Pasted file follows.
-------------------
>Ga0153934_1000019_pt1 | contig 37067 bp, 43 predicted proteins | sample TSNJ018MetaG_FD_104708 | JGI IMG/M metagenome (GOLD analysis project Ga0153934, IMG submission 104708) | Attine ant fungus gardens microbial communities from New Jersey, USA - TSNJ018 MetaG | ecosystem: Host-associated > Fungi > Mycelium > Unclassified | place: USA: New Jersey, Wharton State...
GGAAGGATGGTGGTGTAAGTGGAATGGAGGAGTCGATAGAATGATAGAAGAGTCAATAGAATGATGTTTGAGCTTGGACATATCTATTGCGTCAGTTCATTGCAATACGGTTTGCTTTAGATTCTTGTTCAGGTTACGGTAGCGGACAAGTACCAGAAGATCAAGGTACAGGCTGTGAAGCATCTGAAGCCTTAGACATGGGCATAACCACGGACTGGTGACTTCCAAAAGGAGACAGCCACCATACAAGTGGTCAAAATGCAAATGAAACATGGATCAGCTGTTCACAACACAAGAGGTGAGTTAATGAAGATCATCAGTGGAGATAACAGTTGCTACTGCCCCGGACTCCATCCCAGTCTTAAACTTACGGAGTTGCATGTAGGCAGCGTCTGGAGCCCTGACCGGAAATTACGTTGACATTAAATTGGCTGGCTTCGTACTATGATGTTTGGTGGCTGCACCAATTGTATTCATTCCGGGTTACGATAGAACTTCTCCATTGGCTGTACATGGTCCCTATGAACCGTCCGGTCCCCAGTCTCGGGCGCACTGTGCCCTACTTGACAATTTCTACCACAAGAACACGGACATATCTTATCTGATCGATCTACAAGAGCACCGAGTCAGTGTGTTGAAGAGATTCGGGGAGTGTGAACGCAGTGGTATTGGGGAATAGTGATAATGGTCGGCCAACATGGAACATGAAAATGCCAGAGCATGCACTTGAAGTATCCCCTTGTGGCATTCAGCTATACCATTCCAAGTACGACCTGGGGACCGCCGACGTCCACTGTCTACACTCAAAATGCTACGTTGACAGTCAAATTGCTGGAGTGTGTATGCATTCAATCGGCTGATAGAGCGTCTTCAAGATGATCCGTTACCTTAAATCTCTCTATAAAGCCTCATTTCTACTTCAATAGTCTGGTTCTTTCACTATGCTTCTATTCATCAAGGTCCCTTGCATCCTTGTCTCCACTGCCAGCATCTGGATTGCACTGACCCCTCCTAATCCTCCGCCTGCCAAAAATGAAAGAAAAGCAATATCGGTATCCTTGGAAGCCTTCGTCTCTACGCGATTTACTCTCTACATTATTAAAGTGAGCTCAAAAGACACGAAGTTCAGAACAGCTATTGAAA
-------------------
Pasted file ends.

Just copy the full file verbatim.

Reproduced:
>Ga0153934_1000019_pt1 | contig 37067 bp, 43 predicted proteins | sample TSNJ018MetaG_FD_104708 | JGI IMG/M metagenome (GOLD analysis project Ga0153934, IMG submission 104708) | Attine ant fungus gardens microbial communities from New Jersey, USA - TSNJ018 MetaG | ecosystem: Host-associated > Fungi > Mycelium > Unclassified | place: USA: New Jersey, Wharton State...
GGAAGGATGGTGGTGTAAGTGGAATGGAGGAGTCGATAGAATGATAGAAGAGTCAATAGAATGATGTTTGAGCTTGGACATATCTATTGCGTCAGTTCATTGCAATACGGTTTGCTTTAGATTCTTGTTCAGGTTACGGTAGCGGACAAGTACCAGAAGATCAAGGTACAGGCTGTGAAGCATCTGAAGCCTTAGACATGGGCATAACCACGGACTGGTGACTTCCAAAAGGAGACAGCCACCATACAAGTGGTCAAAATGCAAATGAAACATGGATCAGCTGTTCACAACACAAGAGGTGAGTTAATGAAGATCATCAGTGGAGATAACAGTTGCTACTGCCCCGGACTCCATCCCAGTCTTAAACTTACGGAGTTGCATGTAGGCAGCGTCTGGAGCCCTGACCGGAAATTACGTTGACATTAAATTGGCTGGCTTCGTACTATGATGTTTGGTGGCTGCACCAATTGTATTCATTCCGGGTTACGATAGAACTTCTCCATTGGCTGTACATGGTCCCTATGAACCGTCCGGTCCCCAGTCTCGGGCGCACTGTGCCCTACTTGACAATTTCTACCACAAGAACACGGACATATCTTATCTGATCGATCTACAAGAGCACCGAGTCAGTGTGTTGAAGAGATTCGGGGAGTGTGAACGCAGTGGTATTGGGGAATAGTGATAATGGTCGGCCAACATGGAACATGAAAATGCCAGAGCATGCACTTGAAGTATCCCCTTGTGGCATTCAGCTATACCATTCCAAGTACGACCTGGGGACCGCCGACGTCCACTGTCTACACTCAAAATGCTACGTTGACAGTCAAATTGCTGGAGTGTGTATGCATTCAATCGGCTGATAGAGCGTCTTCAAGATGATCCGTTACCTTAAATCTCTCTATAAAGCCTCATTTCTACTTCAATAGTCTGGTTCTTTCACTATGCTTCTATTCATCAAGGTCCCTTGCATCCTTGTCTCCACTGCCAGCATCTGGATTGCACTGACCCCTCCTAATCCTCCGCCTGCCAAAAATGAAAGAAAAGCAATATCGGTATCCTTGGAAGCCTTCGTCTCTACGCGATTTACTCTCTACATTATTAAAGTGAGCTCAAAAGACACGAAGTTCAGAACAGCTATTGAAA